"When a woman went into labour they would gather in the red tent and share their wisdom from their own births. They would sing songs of encouragement, calling on the goddesses who give strength, feeding the labouring woman morsels of honey and nutrient rich cakes and fruit to keep her energies up. They would rub her feet and hands with fragrant oils. All the while trusting in the wisdom of her body to know how to expel the baby."  (Maria Sterrenberg, 2006)

The word 'Doula' comes from the ancient Greek δούλη (doulê) meaning “a woman who serves”.
Personally I prefer the English translation “mothering the mother”.


As a doula I'm a mother and being a trained and experienced professional I provide continuous physical, emotional and informational support to the mother before, during and just after birth.


Studies* have shown that when doulas attend birth, labors are shorter with fewer complications, babies are healthier and they breastfeed more easily.


A Birth Doula

  • Recognizes birth as a key experience the mother will remember all her life
  • Understands the physiology of birth and the emotional needs of a woman in labor
  • Assists the woman in preparing for and carrying out her plans for birth
  • Stays with the woman throughout the labor
  • Provides emotional support, physical comfort measures and an objective viewpoint, as well as helping the woman get the information she needs to make informed decisions
  • Facilitates communication between the laboring woman, her partner and her clinical care providers
  • Perceives her role as nurturing and protecting the woman's memory of the birth experience
  • Allows the woman's partner to participate at his/her comfort level

The World Health Organization WHO recommends doulas attend all births globally. They have developed a 'WHO Safe Childbirth Checklist' and a 'WHO Safe Childbirth Checklist Implementation Guide'. On page 48 it says:


Birth companions provide support to the mother during labour, childbirth, and in the post- partum period. They can also help to recognize danger signs, alert the health-care worker in case of emergency, and care for the baby. Examples of possible birth companions are family members, the spouse, friends, community health workers, doulas, or staff members.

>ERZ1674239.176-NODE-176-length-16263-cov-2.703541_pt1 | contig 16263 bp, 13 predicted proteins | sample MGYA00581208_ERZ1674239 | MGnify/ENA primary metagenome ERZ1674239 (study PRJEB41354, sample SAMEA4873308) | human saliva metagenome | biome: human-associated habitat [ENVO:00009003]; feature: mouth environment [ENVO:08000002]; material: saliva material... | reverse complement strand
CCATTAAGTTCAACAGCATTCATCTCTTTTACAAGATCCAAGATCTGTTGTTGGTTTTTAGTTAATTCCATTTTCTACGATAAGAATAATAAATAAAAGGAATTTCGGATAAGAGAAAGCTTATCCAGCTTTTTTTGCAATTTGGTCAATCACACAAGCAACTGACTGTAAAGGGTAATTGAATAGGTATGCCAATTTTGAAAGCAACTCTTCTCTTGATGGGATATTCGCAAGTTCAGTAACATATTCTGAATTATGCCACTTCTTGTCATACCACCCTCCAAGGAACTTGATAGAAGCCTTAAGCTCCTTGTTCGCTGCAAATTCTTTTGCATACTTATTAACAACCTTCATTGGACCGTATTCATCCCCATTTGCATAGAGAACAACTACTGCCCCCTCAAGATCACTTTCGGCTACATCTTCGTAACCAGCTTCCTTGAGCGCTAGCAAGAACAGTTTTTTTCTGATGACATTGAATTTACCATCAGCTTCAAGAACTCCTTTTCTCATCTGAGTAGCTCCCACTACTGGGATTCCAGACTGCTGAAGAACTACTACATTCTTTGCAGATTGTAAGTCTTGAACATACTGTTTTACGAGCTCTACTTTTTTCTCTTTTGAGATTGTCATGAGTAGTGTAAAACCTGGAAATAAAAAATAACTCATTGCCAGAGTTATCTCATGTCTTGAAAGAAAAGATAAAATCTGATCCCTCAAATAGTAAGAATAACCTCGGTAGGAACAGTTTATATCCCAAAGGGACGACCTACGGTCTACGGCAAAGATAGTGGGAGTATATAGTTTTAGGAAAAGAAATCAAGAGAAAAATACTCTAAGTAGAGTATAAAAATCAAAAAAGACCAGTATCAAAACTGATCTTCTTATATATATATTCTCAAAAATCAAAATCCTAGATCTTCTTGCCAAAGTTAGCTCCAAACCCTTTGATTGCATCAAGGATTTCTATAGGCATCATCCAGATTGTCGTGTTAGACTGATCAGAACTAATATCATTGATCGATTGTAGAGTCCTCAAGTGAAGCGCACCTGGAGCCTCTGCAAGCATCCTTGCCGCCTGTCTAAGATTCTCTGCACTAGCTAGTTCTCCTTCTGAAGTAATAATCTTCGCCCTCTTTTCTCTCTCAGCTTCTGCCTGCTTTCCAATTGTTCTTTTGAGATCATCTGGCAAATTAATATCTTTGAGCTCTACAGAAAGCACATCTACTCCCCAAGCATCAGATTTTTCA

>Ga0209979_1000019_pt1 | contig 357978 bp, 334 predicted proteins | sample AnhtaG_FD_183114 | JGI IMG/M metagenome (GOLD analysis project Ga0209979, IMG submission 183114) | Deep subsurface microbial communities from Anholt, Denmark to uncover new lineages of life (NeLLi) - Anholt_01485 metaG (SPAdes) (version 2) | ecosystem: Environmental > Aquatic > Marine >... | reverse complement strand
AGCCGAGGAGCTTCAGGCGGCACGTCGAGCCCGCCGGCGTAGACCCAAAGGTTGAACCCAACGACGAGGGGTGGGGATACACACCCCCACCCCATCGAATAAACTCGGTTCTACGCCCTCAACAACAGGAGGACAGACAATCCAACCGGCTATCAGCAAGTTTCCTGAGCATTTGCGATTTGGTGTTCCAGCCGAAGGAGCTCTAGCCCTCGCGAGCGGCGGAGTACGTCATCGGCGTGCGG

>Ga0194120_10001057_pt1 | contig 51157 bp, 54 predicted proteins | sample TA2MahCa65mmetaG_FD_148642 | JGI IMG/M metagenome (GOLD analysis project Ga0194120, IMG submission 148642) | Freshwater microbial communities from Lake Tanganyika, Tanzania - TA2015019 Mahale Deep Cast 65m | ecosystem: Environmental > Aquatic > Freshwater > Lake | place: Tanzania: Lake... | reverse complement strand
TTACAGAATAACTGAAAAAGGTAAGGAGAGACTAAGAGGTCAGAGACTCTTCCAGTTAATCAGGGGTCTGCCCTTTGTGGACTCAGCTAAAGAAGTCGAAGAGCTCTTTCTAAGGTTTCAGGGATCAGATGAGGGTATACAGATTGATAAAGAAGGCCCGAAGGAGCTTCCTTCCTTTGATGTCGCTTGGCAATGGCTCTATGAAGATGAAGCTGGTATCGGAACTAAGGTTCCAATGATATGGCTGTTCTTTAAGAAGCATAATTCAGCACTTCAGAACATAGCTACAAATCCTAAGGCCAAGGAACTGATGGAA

Evidence* shows that birth companions can help to improve health outcomes. The presence of birth companions increases the likelihood that the mother will have a spontaneous vaginal delivery instead of a caesarean, vacuum, or forceps birth. 11 Mothers with birth companions have also been shown to need fewer pain medications, be better satisfied with their delivery experience, and have slightly shorter labours. Babies can also benefit. Studies have shown that newborns’ 5-minute Apgar Scores are better and there is improved maternal bonding postnatally when birth companions are present." 

The video "Labour companionship: Every woman's choice" highlights the importance of social support provided by lay labour companions (doulas) during labour. 


A birth doula certified by DONA International is designated by the initials CD(DONA).

As an expats wife I've been living 5 1/2 years in Singapore where I gave birth to my two sons. 

During my time in Asia I was able to gain multi-cultural experiences as a doula.

Being back in Germany I also offer my services for English-speaking parents (-to be). 



* Pregnancy, Childbirth, Postpartum and Newborn Care: A guide for essential practice. Geneva, World Health Organization, 2015.
* Managing prolonged and obstructed labour. Geneva, World Health Organization, 2008.
* Hodnett ED et al. Continuous support for women during childbirth. The Cochrane Database of Systematic Reviews, 2007, (3):CD003766.
* Managing Complications in Pregnancy and Childbirth: A guide for midwives and doctors. Geneva, World Health Organization, 2007.